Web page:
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[ The PC Guide | Systems and Components Reference Guide | Hard Disk Drives | Hard Disk Performance, Quality and Reliability | Redundant Arrays of Inexpensive Disks (RAID) | RAID Levels | Technical Factors Differentiating RAID Levels ]

Redundancy Technique: Mirroring vs. Parity

The technique (or techniques) used to provide redundancy in a RAID array is a primary differentiator between levels. Redundancy is provided in most RAID levels through the use of mirroring or parity (which is implemented with striping):

  • Mirroring: Single RAID level 1, and multiple RAID levels 0+1 and 1+0 ("RAID 10"), employ mirroring for redundancy. One variant of RAID 1 includes mirroring of the hard disk controller as well as the disk, called duplexing.
  • Striping with Parity: Single RAID levels 2 through 7, and multiple RAID levels 0+3 (aka "53"), 3+0, 0+5 and 5+0, use parity with striping for data redundancy.
  • Neither Mirroring nor Parity: RAID level 0 is striping without parity; it provides no redundancy
  • Both Mirroring and Striping with Parity: Multiple RAID levels 1+5 and 5+1 have the "best of both worlds", both forms of redundancy protection.

The exact way that striping with parity is implemented depends on the particulars of the level as well. Some levels involve striping of individual bytes or sectors, while others use larger blocks; in the latter case, the size of the blocks is controlled by the stripe size of the array. RAID 2 uses a special form of striping with parity that is actually more like the ECC encoding used to protect data on various computer devices.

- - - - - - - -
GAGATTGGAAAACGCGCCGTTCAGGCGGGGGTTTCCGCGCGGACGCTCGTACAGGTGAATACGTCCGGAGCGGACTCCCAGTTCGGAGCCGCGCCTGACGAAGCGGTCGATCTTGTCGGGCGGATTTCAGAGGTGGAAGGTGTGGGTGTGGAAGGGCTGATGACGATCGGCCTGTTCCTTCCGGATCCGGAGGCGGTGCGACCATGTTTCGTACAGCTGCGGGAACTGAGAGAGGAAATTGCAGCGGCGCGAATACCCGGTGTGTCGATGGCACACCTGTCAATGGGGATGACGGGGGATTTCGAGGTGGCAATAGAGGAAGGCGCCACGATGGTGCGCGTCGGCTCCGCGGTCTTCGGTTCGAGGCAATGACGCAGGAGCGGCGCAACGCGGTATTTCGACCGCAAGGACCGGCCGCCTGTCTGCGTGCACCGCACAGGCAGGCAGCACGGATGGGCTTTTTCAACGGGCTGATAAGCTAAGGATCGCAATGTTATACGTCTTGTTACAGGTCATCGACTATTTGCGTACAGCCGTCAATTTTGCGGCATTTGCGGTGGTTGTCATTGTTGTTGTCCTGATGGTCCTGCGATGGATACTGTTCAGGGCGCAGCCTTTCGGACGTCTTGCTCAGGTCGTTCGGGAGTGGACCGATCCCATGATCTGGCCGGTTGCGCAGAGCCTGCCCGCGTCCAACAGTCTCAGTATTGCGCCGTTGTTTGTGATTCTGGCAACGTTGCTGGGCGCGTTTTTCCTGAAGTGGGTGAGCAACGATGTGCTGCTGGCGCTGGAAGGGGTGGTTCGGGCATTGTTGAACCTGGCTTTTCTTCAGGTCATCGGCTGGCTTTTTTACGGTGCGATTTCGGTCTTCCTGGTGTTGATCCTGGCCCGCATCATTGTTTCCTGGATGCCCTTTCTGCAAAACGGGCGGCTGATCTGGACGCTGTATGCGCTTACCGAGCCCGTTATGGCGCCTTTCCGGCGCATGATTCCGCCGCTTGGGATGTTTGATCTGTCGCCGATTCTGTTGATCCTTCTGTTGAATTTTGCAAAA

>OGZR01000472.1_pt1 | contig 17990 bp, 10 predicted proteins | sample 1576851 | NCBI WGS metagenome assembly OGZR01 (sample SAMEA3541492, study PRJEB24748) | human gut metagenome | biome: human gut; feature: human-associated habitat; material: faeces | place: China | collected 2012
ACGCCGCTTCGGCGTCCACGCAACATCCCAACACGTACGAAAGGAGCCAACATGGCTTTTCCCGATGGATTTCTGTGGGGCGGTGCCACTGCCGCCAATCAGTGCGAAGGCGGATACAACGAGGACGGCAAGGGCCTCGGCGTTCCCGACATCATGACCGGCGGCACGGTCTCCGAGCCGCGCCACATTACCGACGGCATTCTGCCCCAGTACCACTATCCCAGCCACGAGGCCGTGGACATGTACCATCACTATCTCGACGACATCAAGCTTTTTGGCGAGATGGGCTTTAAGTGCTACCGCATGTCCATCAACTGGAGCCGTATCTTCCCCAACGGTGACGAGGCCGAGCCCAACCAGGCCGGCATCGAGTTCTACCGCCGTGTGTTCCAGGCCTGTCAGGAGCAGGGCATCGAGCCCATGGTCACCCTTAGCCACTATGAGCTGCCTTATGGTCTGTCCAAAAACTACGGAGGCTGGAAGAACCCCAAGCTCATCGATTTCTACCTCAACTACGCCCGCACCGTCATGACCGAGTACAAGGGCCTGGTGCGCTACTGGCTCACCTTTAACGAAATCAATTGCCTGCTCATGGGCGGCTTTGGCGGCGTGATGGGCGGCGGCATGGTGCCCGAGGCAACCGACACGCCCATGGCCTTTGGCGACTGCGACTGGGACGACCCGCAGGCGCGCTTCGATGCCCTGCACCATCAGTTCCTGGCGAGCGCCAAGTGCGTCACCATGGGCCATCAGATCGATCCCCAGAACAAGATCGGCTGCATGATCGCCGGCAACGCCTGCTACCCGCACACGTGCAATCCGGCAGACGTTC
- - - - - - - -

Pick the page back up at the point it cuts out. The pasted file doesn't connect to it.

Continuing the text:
The choice of method for attaining redundancy affects almost every other characteristic of an array, which is why I consider it a primary differentiator. All aspects of performance, fault tolerance, impact of rebuilding, storage efficiency, cost and more: they all depend on the choice of redundancy technique. For more information on how mirroring works and its general advantages over parity; see here. For more on parity and its advantages over mirroring, see here.

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